The Garden Guide

Book: History of Garden Design and Gardening
Chapter: Chapter 3: European Gardens (500AD-1850)

Gardening in the Dark Ages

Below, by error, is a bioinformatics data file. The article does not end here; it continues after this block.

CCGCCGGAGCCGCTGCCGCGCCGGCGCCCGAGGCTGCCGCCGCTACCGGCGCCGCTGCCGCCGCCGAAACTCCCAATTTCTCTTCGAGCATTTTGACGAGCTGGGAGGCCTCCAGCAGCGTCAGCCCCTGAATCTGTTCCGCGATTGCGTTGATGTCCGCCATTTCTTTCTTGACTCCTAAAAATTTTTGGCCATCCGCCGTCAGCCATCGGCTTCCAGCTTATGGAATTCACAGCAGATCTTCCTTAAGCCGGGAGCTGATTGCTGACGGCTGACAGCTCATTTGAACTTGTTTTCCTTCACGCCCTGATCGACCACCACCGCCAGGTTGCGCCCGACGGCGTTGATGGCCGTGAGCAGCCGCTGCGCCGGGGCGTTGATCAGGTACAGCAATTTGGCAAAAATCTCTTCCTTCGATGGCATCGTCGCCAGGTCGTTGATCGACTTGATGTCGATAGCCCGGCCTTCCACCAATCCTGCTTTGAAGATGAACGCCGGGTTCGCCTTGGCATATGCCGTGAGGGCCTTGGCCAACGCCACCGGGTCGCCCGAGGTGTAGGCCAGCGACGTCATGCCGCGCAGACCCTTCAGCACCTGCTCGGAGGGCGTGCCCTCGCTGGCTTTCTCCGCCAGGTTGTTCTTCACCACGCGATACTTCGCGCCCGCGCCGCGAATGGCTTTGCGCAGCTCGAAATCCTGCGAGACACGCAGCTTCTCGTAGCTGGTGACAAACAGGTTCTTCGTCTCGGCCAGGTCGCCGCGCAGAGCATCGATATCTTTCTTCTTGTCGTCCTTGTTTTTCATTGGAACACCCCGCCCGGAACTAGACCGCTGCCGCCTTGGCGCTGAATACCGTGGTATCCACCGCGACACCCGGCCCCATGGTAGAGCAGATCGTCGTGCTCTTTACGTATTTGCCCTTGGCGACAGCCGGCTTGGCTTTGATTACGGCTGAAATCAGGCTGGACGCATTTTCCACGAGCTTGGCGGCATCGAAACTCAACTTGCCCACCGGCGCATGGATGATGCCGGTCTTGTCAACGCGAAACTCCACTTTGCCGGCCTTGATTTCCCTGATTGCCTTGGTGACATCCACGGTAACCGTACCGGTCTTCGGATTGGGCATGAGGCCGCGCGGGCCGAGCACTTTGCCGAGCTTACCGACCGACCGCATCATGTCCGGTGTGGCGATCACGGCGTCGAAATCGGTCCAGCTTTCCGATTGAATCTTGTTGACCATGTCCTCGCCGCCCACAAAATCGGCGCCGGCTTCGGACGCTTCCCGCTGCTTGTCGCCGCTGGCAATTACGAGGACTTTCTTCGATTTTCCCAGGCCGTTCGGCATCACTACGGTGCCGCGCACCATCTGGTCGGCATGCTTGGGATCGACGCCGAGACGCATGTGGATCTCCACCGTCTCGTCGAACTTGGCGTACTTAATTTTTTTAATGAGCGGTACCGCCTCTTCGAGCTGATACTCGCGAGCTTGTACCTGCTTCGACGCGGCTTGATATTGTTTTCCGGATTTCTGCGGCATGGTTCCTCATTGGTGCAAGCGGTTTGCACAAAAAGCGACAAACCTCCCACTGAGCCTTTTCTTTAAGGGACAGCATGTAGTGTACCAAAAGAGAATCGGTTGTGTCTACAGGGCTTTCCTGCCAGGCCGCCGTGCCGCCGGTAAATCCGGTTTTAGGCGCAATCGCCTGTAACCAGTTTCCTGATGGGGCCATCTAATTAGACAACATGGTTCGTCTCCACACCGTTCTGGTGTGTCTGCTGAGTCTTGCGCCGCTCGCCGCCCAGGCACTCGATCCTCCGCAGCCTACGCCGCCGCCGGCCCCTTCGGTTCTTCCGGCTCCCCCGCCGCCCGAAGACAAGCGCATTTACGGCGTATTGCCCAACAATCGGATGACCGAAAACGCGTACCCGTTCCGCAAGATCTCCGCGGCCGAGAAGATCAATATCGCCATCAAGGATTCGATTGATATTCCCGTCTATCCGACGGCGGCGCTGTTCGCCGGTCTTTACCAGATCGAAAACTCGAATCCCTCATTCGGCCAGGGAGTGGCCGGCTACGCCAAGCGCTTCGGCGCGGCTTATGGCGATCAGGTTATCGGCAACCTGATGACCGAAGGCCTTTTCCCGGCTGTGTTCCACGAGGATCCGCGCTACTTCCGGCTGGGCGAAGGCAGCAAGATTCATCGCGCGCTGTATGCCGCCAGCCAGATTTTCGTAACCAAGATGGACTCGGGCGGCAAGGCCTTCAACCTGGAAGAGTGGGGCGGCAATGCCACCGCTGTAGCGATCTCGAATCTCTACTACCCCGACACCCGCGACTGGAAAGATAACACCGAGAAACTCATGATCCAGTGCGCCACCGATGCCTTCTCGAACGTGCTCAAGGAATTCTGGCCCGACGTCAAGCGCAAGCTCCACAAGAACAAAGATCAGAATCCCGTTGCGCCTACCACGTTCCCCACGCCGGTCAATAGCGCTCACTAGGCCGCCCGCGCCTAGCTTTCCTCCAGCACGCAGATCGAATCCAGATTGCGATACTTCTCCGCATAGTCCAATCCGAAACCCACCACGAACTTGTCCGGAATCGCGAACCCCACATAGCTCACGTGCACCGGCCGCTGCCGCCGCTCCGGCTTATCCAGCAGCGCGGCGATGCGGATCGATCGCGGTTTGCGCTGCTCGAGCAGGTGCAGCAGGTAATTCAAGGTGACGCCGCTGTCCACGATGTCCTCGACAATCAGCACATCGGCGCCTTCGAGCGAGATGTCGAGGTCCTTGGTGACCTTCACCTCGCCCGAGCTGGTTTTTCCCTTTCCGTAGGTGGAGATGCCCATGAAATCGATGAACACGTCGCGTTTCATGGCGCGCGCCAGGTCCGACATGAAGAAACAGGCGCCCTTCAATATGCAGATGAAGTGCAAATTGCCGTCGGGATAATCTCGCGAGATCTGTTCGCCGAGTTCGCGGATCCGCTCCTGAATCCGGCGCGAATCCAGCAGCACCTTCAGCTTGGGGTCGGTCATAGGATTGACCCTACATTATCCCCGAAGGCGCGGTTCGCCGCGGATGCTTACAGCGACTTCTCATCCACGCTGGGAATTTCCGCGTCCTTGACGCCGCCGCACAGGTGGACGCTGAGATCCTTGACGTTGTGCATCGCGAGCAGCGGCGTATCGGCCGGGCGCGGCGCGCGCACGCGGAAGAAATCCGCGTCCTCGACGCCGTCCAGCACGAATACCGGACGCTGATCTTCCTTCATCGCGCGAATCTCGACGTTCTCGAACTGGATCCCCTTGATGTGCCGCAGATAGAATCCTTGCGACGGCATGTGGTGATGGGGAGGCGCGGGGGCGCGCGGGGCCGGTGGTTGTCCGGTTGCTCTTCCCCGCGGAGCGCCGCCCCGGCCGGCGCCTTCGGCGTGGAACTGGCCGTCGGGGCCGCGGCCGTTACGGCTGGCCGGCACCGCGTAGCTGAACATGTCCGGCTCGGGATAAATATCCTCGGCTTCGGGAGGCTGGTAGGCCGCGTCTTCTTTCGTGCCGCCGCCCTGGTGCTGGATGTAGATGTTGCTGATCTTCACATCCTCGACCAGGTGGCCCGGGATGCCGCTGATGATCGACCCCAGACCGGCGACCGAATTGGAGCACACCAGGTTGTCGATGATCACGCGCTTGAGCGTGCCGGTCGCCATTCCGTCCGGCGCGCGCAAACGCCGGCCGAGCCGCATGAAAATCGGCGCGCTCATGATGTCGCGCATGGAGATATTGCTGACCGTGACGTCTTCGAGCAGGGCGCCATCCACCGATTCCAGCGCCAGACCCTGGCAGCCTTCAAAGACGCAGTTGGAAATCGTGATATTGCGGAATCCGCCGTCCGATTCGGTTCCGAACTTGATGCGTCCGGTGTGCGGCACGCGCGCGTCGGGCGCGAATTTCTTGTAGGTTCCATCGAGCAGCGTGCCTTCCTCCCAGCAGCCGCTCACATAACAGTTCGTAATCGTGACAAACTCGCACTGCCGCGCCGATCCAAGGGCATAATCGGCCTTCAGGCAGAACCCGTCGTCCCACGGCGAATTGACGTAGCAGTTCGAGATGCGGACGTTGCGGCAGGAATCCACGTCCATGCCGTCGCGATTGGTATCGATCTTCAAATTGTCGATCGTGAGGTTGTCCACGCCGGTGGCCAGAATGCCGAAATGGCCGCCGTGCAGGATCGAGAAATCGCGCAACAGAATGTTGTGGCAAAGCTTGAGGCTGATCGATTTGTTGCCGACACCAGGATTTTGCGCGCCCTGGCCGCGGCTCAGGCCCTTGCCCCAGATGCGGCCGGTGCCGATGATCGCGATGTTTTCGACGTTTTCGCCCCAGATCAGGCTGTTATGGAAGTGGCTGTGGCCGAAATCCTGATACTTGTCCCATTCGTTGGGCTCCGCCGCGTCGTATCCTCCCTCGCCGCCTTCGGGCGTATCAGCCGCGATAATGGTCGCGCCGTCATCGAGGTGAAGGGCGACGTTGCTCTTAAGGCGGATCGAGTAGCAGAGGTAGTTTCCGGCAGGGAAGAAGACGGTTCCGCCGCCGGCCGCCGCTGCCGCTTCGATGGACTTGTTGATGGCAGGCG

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86.Thus the arts of culture were preserved by the monks during the dark ages. The sovereigns, in procuring pardon of their sins by bestowing on the monks extensive tracts of country and slaves, recompensed their activity as rural improvers. The monks of St. Basil and St. Benedict, Harte informs us, rendered many tracts fertile in Italy, Spain, and the south of France, which had lain neglected ever since the first incursions of the Goths and Saracens. Others were equally active in Britain in ameliorating the soil. Prof. Walker (Essays) informs us that, even in the remote island of Iona, an extensive establishment of monks was formed in the sixth century; and that the remains of a cornmill and mill-dam, built by them, still exist; and indeed it is not too much to affirm, that, without the architectural and rural labours of this class of men, many provinces of Europe, which at present nourish thousands of inhabitants, would have remained deserts or marshes, the resorts only of wild beasts, and the seminaries of disease; and architecture and gardening, as arts of design, instead of being very generally diffused, would have been lost to the greater part of Europe.